Diabetes mellitus and cinnamon

Cinnamon has been valued for thousands of years both for its taste and for its diverse health effects. New findings now point to another benefit: the blood sugar regulating effect of cinnamon. Find out here what makes cinnamon so interesting for diabetics.

The secret of cinnamon

Cinnamon, with the botanical name "Cinnamomum verum", belongs to the laurel family (Lauraceae). Cinnamon is the bark of twigs of the cinnamon tree that grows up to 20 meters high in Ceylon.

The spice plant cinnamon has been valued for thousands of years both for its taste and for its diverse health effects. New findings now point to another health benefit: the blood sugar-regulating effect of already one gram of cinnamon as a daily dose in the supportive treatment of type 2 diabetics.

Disturbed glucose metabolism

Characteristic of diabetes mellitus type 2 is that the body cells are no longer sufficiently responsive to the blood sugar-lowering hormone insulin and high blood sugar levels result. For the diabetic a balanced balance of blood sugar is of particular importance. According to research, non-insulin-dependent type 2 diabetics already benefit from one gram of cinnamon to support the effect of remaining insulin.

The basis for type 2 diabetes is insulin resistance, which means that while the pancreas produces enough insulin, body cells are increasingly less responsive to this regulator. The organism tries to compensate for this with a higher insulin production.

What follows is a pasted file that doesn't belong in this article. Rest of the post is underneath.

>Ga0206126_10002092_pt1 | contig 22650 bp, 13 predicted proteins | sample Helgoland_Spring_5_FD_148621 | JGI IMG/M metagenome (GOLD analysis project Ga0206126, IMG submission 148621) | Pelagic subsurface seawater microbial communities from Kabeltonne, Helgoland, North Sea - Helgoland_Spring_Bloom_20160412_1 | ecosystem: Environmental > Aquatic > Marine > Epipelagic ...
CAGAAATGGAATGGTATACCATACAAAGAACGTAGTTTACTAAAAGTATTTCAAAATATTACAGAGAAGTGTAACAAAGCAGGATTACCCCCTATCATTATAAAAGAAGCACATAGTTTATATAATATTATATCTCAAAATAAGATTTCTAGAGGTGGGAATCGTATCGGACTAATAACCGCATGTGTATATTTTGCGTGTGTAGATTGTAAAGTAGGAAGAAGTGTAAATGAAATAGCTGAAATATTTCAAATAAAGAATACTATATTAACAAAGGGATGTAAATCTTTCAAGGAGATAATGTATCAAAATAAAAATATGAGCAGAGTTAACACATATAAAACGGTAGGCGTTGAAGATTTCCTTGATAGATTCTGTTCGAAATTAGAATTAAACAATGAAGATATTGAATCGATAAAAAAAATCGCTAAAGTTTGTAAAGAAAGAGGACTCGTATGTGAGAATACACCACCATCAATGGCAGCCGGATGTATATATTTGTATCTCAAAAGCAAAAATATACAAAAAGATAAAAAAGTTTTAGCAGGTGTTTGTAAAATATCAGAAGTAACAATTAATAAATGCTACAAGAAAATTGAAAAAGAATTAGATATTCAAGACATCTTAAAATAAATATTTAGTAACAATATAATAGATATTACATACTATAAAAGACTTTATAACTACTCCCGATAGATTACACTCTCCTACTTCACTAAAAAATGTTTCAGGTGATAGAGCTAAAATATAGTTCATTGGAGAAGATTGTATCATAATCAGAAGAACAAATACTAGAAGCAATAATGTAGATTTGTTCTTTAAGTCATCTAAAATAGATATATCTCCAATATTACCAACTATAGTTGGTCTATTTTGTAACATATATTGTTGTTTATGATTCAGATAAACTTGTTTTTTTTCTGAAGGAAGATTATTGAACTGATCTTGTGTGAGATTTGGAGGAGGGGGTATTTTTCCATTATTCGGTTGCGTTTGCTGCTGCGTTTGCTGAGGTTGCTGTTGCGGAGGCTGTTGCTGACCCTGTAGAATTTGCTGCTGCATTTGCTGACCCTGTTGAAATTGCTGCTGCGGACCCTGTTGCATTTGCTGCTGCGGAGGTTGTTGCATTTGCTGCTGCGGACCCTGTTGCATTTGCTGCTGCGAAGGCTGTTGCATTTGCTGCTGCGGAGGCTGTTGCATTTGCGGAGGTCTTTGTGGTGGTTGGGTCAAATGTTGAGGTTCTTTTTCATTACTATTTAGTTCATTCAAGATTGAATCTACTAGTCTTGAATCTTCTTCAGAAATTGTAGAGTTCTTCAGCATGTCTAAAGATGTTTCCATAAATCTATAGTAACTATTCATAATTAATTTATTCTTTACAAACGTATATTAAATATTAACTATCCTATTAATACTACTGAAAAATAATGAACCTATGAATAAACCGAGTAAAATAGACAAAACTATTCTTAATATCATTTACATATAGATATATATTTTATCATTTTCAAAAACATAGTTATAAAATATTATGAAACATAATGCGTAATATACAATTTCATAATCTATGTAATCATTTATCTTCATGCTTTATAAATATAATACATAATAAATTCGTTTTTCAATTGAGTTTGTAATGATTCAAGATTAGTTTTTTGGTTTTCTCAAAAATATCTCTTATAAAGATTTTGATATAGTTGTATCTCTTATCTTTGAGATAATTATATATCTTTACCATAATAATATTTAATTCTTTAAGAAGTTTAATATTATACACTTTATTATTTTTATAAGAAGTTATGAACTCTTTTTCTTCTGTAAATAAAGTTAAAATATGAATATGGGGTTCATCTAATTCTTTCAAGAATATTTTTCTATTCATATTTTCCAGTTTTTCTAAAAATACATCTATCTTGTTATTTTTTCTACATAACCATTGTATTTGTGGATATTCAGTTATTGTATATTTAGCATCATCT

The result is hyperinsulinism, which means that more and more insulin is released into the blood. The effectiveness of insulin is then more and more limited as the disease progresses. Insulin production usually ceases gradually as pancreatic performance is depleted, so that type 2 diabetics also need to inject insulin.

How does insulin work?

Insulin is a hormone that is produced in the pancreas. Only with the help of this hormone, the sugar from the blood can be absorbed into the cells. At the entrance to the cell, insulin acts as a kind of "door opener" via the so-called key-lock principle. Insulin (key) binds to specific binding sites on the cells (lock), so that the cell opens metaphorically and the circulating sugar can pass from the blood into the cell interior.

What advantages does cinnamon provide for a balanced blood sugar balance?

The ingredients contained in the aqueous cinnamon extract, the so-called methylhydroxy-chalcone polymers (MHCP), improve the insulin sensitivity of the body cells and thus the uptake of blood glucose into the cells. In this way, they support the effect of the body's own insulin, which regulates the blood sugar level to normal levels.

In a study with type 2 diabetics, small amounts of cinnamon (1-6 g daily) over a 40-day intake showed a marked improvement in the diabetic metabolic state. In addition to the positive influence of cinnamon on the blood sugar level, positive effects on fat metabolism (total cholesterol, LDL cholesterol and triglycerides) and thus on cardiovascular risk have been observed.

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